While women's rights advocates focus on the woman's body, the right-to-lifer defends the "baby's" rights. Both stances miss a key point. We are talking about gestation, which is a process spread out over time, during which the fetus physically develops. Yes, the fetus is fully deserving of consideration. But so is the woman, who presumably remains in control of her own body. Granted, it is not just the woman's body that is at stake. There definitely is another life involved. However, that life is a fetus, not a "baby." And going back further, that life was a zygote. And at one point, it was just a single-cell fertilized egg. And how about before that? Yes, life did not begin at conception. Life was passed down to the fertilized egg from the combination of an unfertilized egg and a sperm cell. In a nod to ancient Tibetan wisdom, life as we know it does not somehow spontaneously appear. Life comes from life. Therefore, our first conclusion must be that a life and personhood cannot be the same thing. Yes, the zygote is alive and deserving of consideration on those grounds. But the zygote is not a person. Hence, instead of focusing merely on life, the concept of viability comes into play. At what point does a fetus become viable for survival on its own, outside the womb?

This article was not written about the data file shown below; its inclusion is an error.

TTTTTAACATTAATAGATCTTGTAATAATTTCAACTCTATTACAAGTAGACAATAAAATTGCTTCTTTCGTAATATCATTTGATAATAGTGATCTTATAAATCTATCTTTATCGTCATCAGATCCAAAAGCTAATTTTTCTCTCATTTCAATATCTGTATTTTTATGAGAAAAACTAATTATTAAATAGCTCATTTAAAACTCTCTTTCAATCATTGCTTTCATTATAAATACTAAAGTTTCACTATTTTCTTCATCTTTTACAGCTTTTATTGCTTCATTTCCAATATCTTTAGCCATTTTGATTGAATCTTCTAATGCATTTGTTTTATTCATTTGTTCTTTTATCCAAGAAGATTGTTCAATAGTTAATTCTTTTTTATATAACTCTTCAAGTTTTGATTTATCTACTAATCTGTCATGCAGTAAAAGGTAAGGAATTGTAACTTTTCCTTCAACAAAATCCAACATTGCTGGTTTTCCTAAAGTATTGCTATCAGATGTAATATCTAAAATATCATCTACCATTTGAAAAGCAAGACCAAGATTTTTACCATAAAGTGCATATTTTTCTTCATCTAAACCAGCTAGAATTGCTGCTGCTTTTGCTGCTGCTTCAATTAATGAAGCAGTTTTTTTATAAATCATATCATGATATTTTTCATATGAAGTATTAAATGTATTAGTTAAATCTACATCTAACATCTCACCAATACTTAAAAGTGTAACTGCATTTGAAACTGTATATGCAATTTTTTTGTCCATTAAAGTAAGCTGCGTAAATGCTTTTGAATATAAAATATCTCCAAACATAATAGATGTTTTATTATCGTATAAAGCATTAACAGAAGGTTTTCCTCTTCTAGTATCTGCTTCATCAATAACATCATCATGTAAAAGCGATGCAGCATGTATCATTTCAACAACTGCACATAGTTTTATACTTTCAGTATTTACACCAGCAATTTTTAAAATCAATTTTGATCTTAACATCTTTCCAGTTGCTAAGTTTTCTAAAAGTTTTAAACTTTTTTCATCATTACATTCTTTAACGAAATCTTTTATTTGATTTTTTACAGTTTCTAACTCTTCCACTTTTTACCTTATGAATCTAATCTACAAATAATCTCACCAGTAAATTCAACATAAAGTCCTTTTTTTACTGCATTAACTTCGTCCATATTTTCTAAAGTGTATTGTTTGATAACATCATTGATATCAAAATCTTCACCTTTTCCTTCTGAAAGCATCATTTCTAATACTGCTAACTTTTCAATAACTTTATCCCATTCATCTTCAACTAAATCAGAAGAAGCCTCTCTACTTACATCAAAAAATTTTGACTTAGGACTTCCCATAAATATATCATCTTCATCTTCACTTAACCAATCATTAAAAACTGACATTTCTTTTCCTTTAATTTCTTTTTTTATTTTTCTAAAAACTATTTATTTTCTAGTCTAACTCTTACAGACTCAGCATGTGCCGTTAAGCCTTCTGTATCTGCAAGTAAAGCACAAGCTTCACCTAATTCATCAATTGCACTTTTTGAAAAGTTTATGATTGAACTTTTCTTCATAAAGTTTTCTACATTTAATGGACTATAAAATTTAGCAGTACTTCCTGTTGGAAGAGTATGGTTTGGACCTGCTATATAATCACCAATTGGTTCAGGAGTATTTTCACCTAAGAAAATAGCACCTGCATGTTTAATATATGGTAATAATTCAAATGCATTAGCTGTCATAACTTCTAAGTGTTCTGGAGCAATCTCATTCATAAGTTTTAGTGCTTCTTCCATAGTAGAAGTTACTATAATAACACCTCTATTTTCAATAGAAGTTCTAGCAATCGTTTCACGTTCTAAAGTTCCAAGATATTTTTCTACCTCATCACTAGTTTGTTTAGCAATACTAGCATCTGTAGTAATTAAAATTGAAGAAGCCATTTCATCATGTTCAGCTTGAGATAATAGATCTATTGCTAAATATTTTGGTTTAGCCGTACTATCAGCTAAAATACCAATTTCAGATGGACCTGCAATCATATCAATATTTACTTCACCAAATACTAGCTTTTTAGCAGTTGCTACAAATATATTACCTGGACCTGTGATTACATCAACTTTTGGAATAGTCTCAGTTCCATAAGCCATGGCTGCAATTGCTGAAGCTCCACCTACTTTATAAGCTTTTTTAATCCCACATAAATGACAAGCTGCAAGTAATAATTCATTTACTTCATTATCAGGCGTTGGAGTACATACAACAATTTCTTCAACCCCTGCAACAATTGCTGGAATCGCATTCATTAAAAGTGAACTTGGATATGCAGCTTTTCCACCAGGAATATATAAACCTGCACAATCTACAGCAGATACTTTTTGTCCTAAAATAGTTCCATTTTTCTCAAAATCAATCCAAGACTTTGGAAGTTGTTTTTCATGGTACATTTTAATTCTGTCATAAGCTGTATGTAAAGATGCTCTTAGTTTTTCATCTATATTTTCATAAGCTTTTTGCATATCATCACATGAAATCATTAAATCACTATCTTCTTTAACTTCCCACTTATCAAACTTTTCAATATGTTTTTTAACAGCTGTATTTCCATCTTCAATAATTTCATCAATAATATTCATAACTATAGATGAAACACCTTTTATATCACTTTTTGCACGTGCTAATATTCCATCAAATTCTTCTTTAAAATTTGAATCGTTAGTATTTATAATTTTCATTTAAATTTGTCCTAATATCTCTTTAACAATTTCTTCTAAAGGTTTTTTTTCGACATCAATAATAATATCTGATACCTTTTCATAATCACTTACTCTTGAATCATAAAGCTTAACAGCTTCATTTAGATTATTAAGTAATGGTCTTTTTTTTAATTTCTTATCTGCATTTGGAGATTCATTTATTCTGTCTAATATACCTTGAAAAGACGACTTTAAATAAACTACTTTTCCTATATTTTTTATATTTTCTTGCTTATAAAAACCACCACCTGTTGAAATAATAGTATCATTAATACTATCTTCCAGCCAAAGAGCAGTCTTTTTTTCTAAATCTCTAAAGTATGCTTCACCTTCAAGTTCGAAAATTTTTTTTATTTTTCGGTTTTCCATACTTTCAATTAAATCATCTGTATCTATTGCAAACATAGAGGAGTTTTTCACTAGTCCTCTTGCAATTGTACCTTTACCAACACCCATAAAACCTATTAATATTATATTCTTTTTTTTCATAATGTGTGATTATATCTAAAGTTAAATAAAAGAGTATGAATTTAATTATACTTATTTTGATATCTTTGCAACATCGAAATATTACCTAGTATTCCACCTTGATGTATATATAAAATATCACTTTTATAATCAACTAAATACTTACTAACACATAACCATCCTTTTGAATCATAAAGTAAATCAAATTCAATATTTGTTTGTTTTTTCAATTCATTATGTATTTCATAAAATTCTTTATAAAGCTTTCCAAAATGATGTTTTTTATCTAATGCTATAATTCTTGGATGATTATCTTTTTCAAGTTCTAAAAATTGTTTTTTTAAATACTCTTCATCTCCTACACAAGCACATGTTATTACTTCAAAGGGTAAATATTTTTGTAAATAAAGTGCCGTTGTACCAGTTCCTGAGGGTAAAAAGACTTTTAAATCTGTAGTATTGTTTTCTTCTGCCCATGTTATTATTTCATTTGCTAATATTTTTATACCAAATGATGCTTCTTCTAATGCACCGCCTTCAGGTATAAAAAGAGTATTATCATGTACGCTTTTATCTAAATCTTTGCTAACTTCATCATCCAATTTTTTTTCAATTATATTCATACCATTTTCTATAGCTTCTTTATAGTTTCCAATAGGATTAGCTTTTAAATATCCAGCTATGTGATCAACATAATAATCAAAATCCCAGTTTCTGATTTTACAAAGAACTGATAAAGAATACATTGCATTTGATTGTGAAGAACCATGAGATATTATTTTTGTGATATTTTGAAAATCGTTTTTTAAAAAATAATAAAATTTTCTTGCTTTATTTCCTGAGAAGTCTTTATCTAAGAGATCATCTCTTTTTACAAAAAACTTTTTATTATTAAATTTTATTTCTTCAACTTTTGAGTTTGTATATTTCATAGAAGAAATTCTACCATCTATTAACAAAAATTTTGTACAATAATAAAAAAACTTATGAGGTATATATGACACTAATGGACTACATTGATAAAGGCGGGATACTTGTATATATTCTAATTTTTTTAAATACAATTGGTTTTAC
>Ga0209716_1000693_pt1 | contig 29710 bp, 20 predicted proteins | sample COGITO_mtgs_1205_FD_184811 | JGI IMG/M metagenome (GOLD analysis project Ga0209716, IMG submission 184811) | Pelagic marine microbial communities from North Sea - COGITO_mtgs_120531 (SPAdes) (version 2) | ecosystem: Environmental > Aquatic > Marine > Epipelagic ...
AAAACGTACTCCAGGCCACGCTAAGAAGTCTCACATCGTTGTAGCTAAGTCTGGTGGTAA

Since sanitation, cultural, and medical conditions vary so greatly around the world, there is no generally accepted worldwide gestational age for human fetal viability. According to several studies*, fetal survival after early births declined rapidly the earlier they were. At 26-27 weeks of gestation, over 90 percent survived, but at 24 weeks, only 20 to 35 percent survived. And these survival rates are achieved with the benefit of twenty-first-century medical care. Twenty-seven weeks falls right at the end of the second trimester, after six months of pregnancy. And only two weeks earlier, the survival rate drops precipitously. Roe based its decision on the relevance of which trimester was at issue. No governmental intervention was legal in a woman's decision to abort a fetus in the first trimester. Only some intervention was legal in the second trimester. And legal intervention was acceptable in the third trimester as long as there were some exceptions in certain health-related cases.
A highly controversial Texas law that went into effect recently, instituted an extremely early ban on abortions performed when "a heartbeat" can first be detected. That event occurs as early as six weeks of gestation, not even half way through the first trimester. These so-called heartbeat laws focus on an admittedly meaningful organ, but it is actually only a muscular pump. Persons are no more defined by the heart and its beating, than we are by our liver's secretion of bile. When the heart starts pumping blood, there is no brain function, and most organs are as yet non-existent. At this point the life in question is far less than one inch long. And at six weeks it isn't even termed a fetus yet, being still referred to as an embryo.